Will the 49ers 2012 Draft Class be as Successful as the 49ers 2011 Draft Class
In my last article I ranked the team's offseason needs by position. The 49ers have addressed some of those positions through free agency but work still needs to be done, like for one bringing in a replacement for Adam Snyder at the right guard position. The 49ers can address the rest of their positional needs, such as the guard position, through the 2012 NFL Draft.
I will project the 49ers' picks rounds one through four, according to their positional needs and who will likely be available. So as much as I would like to have the 49ers taking David DeCastro at 30th, don't be upset if I don't, as DeCastro could be picked as high as the 12th pick.
We also have to consider the 49ers draft philosophy which is based on drafting the best player available, and not on need. Shall we mock?
I hinted in the introduction that I would have the 49ers selecting an interior offensive lineman in the first round. When you heard that, you most likely thought I would have the 49ers selecting a guard, not a center.
I know that the 49ers already have a quality veteran holding down the center position in Jonathan Goodwin, but Konz can start at right guard till Goodwin moves on, temporarily filling that hole. Moving to guard won't require too much of an adjustment for Konz as it is very similar to the center position, only with fewer responsibilities. For a rookie, simpler is always better.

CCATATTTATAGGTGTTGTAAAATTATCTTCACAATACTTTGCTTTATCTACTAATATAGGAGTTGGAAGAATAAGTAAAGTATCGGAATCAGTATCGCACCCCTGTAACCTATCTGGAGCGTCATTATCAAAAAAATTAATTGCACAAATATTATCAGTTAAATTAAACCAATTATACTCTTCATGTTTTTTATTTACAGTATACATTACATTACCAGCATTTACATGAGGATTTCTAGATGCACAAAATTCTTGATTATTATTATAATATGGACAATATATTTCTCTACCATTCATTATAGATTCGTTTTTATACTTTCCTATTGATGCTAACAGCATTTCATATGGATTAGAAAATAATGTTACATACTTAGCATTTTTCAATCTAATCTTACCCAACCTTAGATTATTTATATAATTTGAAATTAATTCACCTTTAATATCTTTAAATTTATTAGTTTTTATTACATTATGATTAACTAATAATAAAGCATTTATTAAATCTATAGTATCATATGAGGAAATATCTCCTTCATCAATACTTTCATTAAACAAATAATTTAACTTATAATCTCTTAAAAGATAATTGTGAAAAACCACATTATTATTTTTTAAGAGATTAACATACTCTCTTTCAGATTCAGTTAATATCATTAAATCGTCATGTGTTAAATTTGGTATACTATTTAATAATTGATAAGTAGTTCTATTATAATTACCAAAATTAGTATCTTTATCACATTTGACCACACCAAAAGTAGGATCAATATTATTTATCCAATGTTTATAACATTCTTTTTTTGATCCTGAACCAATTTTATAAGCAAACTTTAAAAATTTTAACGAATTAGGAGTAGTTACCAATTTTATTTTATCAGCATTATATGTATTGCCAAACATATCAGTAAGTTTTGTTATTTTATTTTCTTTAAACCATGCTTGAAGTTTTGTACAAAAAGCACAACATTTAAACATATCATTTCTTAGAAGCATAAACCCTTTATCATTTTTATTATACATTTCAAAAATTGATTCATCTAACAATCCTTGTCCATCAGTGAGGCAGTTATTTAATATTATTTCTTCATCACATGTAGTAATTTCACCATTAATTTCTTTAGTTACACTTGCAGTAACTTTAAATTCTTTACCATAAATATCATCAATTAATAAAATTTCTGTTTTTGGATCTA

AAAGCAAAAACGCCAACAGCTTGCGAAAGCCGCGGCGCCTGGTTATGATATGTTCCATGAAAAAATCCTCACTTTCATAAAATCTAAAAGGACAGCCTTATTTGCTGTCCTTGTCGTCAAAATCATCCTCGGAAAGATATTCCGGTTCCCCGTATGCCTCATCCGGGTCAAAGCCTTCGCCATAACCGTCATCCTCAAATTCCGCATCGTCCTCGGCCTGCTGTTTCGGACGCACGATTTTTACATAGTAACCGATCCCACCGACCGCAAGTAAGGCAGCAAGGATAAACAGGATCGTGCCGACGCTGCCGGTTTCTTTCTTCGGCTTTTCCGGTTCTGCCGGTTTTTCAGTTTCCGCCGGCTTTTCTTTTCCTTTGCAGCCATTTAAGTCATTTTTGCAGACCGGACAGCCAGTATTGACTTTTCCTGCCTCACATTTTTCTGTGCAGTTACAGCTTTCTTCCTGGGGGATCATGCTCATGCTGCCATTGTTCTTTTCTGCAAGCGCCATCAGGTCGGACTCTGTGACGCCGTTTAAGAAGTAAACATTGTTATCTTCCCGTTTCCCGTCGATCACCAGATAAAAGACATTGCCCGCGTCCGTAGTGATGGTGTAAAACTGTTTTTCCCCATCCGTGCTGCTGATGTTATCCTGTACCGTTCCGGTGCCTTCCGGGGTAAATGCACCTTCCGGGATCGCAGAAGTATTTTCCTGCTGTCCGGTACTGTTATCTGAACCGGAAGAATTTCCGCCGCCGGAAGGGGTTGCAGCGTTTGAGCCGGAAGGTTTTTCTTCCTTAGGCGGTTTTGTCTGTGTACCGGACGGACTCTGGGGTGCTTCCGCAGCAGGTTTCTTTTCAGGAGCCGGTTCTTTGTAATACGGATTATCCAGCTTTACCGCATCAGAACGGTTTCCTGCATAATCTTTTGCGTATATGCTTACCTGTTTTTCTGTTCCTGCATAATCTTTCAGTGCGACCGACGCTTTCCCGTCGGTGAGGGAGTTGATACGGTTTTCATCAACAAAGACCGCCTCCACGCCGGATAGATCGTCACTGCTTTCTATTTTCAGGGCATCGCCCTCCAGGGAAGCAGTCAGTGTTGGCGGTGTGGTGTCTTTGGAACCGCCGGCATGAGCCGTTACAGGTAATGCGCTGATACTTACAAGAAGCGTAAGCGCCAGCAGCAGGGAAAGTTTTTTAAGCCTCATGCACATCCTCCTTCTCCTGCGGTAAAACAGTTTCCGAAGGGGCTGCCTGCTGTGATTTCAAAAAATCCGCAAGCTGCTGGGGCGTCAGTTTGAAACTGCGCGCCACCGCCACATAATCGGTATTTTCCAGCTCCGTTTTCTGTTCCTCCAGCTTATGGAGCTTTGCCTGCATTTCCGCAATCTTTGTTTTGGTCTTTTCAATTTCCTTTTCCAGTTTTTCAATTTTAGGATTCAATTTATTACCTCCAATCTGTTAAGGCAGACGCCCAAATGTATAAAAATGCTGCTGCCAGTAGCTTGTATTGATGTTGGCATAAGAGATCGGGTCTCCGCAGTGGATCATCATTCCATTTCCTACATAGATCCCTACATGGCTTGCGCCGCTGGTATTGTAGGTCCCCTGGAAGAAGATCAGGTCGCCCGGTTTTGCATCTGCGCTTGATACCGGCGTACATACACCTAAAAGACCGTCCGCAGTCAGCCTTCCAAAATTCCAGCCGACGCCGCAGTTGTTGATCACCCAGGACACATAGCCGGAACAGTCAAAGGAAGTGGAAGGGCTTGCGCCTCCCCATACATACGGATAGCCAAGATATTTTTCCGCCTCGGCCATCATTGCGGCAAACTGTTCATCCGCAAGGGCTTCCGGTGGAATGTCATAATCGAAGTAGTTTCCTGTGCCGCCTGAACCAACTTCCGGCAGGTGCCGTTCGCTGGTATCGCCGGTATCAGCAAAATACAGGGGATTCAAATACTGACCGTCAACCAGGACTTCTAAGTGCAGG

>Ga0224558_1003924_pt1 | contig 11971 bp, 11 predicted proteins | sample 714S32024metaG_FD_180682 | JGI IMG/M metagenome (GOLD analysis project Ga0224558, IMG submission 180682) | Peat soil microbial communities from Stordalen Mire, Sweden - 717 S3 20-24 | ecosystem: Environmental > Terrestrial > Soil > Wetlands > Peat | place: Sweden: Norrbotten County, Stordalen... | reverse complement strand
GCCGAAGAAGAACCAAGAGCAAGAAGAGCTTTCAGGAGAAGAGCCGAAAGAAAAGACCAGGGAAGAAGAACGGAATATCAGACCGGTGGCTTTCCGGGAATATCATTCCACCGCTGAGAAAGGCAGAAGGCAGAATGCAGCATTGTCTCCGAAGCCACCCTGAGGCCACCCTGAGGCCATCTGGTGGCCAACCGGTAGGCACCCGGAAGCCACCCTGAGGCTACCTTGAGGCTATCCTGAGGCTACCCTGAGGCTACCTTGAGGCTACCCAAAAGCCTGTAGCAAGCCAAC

Now lets talk about Konz a skill set.
Konz is a perfect fit for the 49ers power blocking scheme. He is a road grader, and does a good job of hitting his secondary blocks. He paved the way for the top rushing offense in college football, so can you imagine how many yards Gore would rack up behind this guy? He also gets off the line surprisingly quickly for 6'5", 315 pounds, and has no problems providing a clean pocket for the quarterback.
Konz has been compared to Nick Mangold of the New York Jets. This is quite the comparison as Mangold is regarded as the best center in the NFL and warranted the first round selection that is so rarely used on centers. Instead of the offense running through quarterback Mark Sanchez, the offense runs though Mangold. For example, Mangold is in charge of recognizing defensive packages, and if he sees something he doesn't like, he calls an audible and adjusts the offensive line. Konz was in charge of calling line plays at Wisconsin, suggesting that he has that type of awareness. Konz is not as athletic as Mangold though and could have trouble with a quality NFL pass rush.
What I most like about this pick though is that in the long run it could potentially fill two needs. Goodwin is a stop gap player and will only be around for another year or so. After starting at guard, Konz should be ready to take over the center position when Goodwin leaves. Who will then take over for Konz at the right guard position. Why not Daniel Kilgore?